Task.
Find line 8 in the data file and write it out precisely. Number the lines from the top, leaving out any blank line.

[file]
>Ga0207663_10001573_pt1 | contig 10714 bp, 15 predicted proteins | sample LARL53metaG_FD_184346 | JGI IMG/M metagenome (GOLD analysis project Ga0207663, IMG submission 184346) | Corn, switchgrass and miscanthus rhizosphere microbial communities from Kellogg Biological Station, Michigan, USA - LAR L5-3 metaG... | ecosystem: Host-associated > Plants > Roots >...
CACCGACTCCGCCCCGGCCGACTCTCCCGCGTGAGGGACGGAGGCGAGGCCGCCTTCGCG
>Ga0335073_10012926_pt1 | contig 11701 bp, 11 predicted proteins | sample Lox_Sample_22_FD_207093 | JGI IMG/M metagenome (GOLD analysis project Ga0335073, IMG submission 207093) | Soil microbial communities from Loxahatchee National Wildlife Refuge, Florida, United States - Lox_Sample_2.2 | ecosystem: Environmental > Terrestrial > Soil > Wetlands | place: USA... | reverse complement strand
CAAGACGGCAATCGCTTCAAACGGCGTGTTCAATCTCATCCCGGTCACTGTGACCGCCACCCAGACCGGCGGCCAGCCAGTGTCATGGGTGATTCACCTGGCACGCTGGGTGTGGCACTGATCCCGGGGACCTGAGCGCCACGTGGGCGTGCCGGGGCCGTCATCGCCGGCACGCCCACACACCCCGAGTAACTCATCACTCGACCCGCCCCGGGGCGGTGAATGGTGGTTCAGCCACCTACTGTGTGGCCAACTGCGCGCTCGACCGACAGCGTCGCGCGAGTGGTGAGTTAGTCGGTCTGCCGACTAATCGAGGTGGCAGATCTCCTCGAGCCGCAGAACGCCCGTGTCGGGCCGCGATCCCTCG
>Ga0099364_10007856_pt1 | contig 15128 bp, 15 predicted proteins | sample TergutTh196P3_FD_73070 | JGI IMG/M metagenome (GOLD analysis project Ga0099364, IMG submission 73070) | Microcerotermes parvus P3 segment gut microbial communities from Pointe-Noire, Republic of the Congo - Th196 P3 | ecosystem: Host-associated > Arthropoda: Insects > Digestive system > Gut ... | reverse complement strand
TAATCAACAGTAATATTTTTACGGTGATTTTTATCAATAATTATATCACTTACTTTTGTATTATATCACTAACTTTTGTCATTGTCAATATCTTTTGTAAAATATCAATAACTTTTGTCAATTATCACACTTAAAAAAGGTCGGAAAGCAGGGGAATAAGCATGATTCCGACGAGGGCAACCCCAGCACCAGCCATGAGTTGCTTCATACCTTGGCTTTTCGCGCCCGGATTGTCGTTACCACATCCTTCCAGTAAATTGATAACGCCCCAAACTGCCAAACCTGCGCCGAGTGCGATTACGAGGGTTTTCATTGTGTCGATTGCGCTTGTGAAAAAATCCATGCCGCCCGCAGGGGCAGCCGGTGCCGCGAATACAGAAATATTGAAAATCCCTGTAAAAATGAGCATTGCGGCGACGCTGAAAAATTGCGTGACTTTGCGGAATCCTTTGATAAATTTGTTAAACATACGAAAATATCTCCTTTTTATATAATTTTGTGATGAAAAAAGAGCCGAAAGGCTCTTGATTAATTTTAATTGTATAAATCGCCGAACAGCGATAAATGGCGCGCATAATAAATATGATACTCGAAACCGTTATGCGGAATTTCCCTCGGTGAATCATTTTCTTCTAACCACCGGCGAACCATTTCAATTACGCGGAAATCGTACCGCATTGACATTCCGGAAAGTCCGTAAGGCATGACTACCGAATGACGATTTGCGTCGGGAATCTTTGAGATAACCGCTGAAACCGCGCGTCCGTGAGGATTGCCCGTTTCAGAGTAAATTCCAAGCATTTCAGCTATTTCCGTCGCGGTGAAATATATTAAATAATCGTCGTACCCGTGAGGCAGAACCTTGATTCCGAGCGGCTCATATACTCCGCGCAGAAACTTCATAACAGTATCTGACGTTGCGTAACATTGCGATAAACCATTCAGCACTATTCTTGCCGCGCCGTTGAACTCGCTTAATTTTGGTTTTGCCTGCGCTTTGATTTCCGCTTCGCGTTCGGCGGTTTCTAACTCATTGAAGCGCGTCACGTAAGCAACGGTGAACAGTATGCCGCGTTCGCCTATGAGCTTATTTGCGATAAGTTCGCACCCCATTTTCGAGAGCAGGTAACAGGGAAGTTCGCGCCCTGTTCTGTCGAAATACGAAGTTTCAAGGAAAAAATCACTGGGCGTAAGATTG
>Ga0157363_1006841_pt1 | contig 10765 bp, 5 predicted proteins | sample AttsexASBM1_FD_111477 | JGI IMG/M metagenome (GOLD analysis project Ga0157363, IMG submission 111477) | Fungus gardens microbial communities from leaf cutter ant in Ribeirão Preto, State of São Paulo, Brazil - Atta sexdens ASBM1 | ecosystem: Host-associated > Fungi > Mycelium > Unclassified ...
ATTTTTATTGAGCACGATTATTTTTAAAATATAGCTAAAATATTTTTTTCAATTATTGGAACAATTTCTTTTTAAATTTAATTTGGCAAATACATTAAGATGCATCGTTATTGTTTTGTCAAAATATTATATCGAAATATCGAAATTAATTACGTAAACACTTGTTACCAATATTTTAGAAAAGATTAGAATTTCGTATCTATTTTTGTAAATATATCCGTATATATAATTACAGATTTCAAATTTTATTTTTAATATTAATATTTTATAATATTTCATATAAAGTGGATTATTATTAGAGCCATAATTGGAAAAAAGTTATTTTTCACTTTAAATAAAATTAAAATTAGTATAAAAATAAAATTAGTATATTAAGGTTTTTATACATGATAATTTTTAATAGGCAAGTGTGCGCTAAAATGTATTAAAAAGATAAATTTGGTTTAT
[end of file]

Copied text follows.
ATTTTTATTGAGCACGATTATTTTTAAAATATAGCTAAAATATTTTTTTCAATTATTGGAACAATTTCTTTTTAAATTTAATTTGGCAAATACATTAAGATGCATCGTTATTGTTTTGTCAAAATATTATATCGAAATATCGAAATTAATTACGTAAACACTTGTTACCAATATTTTAGAAAAGATTAGAATTTCGTATCTATTTTTGTAAATATATCCGTATATATAATTACAGATTTCAAATTTTATTTTTAATATTAATATTTTATAATATTTCATATAAAGTGGATTATTATTAGAGCCATAATTGGAAAAAAGTTATTTTTCACTTTAAATAAAATTAAAATTAGTATAAAAATAAAATTAGTATATTAAGGTTTTTATACATGATAATTTTTAATAGGCAAGTGTGCGCTAAAATGTATTAAAAAGATAAATTTGGTTTAT